The Zlatan effect: LA Galaxy figuring out attack with Ibrahimovic

CARSON, Calif. — Zlatan Ibrahimovic has scored three of the LA Galaxy's four goals since making his Major League Soccer debut with about 20 minutes to go three weeks ago against LAFC, lifting his new club to a pair of one-goal victories and into second place in the Western Conference after just six games.

That's three times as many goals as anyone else on the roster has scored, and although the LA attack is clearly more dynamic than during last year's lost campaign, the goals have come mostly in bunches or not at all.

Is this an issue for the Galaxy, and if so, what's needed to spur a little more — and a lot better — offense?

“It's all about are we creating chances or not creating chances, and I think we're creating chances,” coach Sigi Schmid said this week as LA prepares for Saturday's StubHub Center meeting with Atlanta United and their supercharged attack. “If we're not creating chances, I would worry, but as long as we're creating chances, I'm OK.”

Ola Kamara, who netted 38 goals the past two seasons with Columbus Crew SC, hasn't tallied since netting the first goal in LA's 2-1 opening-weekend victory over Portland, and Romain Alessandrini, Jonathan Dos Santos, Sebastian Lletget and Chris Pontius have also hit the net once. The Galaxy have scored multiple goals just twice, and half of the total arrived in the 4-3 comeback victory over LAFC, with Ibrahimovic's late pair making the difference.

It's not much of an issue within the team, which has a lot of new faces, was stymied early by a rash of injuries, and continues to build working relationships, a process that's been altered by the Swedish superstar's arrival. The Galaxy have played primarily in a 4-2-3-1 formation under Schmid but switched to a 4-4-2 in last weekend's 1-0 win at Chicago as Ibrahimovic joined Kamara up top while making his first MLS start.

“The formation that we played in the last game, the group that we played together, that was the first time that group played together in that formation,” Schmid said. “It's certainly in terms of getting the automization of things — getting things to happen automatically — is going to take that little bit of time. ... It's not something that happens overnight, it's something that has a process and takes five, six, seven games.”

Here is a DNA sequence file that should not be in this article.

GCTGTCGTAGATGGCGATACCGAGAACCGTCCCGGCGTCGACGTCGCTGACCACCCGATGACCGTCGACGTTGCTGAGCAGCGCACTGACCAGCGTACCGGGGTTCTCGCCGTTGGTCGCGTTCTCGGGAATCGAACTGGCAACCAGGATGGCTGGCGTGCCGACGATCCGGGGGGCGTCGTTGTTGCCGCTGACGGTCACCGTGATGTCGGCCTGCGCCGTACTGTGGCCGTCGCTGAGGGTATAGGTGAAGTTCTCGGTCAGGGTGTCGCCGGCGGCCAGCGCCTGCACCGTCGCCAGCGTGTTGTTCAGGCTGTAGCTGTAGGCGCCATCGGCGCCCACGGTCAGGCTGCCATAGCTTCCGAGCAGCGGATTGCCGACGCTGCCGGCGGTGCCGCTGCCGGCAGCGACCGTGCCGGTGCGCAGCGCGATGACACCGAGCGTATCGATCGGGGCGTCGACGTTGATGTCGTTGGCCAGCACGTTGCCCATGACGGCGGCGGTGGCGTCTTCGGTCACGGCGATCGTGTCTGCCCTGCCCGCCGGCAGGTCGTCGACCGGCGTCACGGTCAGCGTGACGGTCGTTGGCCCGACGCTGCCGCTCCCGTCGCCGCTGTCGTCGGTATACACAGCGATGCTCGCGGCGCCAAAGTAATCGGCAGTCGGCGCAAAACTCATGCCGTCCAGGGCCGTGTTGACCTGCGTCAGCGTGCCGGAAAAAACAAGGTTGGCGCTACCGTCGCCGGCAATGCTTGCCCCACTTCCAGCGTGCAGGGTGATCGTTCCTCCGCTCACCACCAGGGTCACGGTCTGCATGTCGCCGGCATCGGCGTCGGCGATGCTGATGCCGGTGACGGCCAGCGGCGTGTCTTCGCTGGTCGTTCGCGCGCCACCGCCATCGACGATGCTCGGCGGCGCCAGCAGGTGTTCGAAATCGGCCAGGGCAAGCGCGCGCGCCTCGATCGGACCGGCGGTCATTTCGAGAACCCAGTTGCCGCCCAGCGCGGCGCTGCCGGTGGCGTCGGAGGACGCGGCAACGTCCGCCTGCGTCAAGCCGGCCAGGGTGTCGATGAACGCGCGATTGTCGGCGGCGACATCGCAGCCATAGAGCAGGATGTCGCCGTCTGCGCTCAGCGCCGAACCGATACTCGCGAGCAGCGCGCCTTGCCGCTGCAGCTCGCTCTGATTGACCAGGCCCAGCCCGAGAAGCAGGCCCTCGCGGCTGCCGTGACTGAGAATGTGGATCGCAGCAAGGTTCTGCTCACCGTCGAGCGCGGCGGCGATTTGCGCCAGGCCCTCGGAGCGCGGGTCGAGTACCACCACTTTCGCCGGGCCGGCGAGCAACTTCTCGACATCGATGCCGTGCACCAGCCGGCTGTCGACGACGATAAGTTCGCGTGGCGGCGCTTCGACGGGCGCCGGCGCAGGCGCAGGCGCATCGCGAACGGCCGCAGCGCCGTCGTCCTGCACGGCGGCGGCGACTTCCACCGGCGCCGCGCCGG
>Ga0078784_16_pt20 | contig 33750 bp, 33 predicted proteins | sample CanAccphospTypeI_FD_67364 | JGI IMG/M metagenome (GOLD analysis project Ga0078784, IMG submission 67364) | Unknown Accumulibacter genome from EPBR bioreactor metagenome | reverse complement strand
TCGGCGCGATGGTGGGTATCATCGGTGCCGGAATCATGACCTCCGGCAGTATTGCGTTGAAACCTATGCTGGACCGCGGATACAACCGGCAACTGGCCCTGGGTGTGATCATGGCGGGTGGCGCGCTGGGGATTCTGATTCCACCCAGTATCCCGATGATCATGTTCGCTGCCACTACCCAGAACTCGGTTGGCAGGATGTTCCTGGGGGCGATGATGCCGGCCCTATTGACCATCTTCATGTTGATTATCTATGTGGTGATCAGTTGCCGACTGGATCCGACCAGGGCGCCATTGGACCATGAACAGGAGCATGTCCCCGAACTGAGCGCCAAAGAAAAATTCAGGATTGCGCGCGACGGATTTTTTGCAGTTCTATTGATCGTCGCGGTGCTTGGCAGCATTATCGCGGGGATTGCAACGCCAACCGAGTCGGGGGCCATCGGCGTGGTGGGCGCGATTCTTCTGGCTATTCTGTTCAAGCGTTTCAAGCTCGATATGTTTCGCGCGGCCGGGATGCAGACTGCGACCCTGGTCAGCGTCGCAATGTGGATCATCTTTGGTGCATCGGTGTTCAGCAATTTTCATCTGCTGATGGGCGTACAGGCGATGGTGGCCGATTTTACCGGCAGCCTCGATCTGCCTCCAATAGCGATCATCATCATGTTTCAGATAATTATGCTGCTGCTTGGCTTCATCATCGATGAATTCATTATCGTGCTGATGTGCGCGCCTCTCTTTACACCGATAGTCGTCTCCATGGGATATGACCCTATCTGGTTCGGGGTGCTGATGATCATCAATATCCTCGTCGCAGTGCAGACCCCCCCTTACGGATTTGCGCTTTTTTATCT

Alessandrini, who is still getting back up to speed after missing three games with a hamstring injury, has limited experience in the new system — Schmid says the 4-4-2 is “something that will probably stay a little bit” — and needs time to adjust.

“Attack-wise, I don't know how different [the 4-4-2 makes things],” Schmid said. “It's obviously a little bit different defensively. ... We now have to figure out exactly how to use Romain, because I don't think we used him in the best way possible in the Chicago game. It will come with time.”

Kamara says he's frustrated by his production. He scored a nice diving header that was waved off by the linesman's flag in Chicago, a call that LA believes was in error.

“I really wanted that goal, of course,” he said. “It would have been a good feeling, scoring again. ... One hundred percent for me, it's goals, and that's where all the confidence comes from. I think I could have had a couple of assists, but, of course, as a goalscorer, I want more goals. That's what I live off of.”

Ibrahimovic and Kamara are just starting to find some chemistry — the Chicago game was the first time they'd been paired together, and they'd had little chance to work together in training before this week — and once that's in place, good things are expected.

“Zlatan has been a good part of the group,” Schmid said. “He's adjusted really well that way, and on the field, the guys realize he's the type of player that you can play the ball into his feet, and generally things will connect from there. When you have a player like that, it makes everyone around you a little bit better, and he draws the attention of the opponent, and that opens up space for others.

“Everybody wants to score more goals, especially a goalscorer, but Ola's runs have been good. He's still looking to get in behind. I think with Zlatan in there, he's going to find himself rewarded a little bit more at times on those runs.”

Alessandrini says everyone needs to adapt.

“Everyone knows [Ibrahimovic] on TV, but on the field, he's totally different,” the French winger said. “We need to get used to playing with him. I think we have more weeks and more games together, we will be fine.”

Ibrahimovic says he's happy with LA's attack, with the chances that are coming, with how “the pieces are falling together,” but there's still work to be done.

“I need to adjust myself to how the team plays,” he said. “Obviously, I get to know them, they get to know me, and we work it out.”

Maybe the biggest issue facing LA is how best to utilize their attacking strength. Giovani Dos Santos, who has missed the past four and a half games with a hamstring injury, is expected to be available for Atlanta United (Saturday, 10:30 pm ET | ESPN+), but the switch to the 4-4-2 has eliminated his usual spot behind the lone striker. He'll need a couple of weeks to get back into form and game fitness, but Schmid must decide how to utilize all the midfield talent at his disposal.

Does he stick with a No. 6 and a No. 8 — Perry Kitchen and Jonathan Dos Santos — or does he look to get Giovani Dos Santos, Alessandrini and Lletget on the field together?

“Everything gets factored in [for those decisions],” Schmid said. “We've got to see who the players are, who's available, who we think complements each other. It all goes into it.”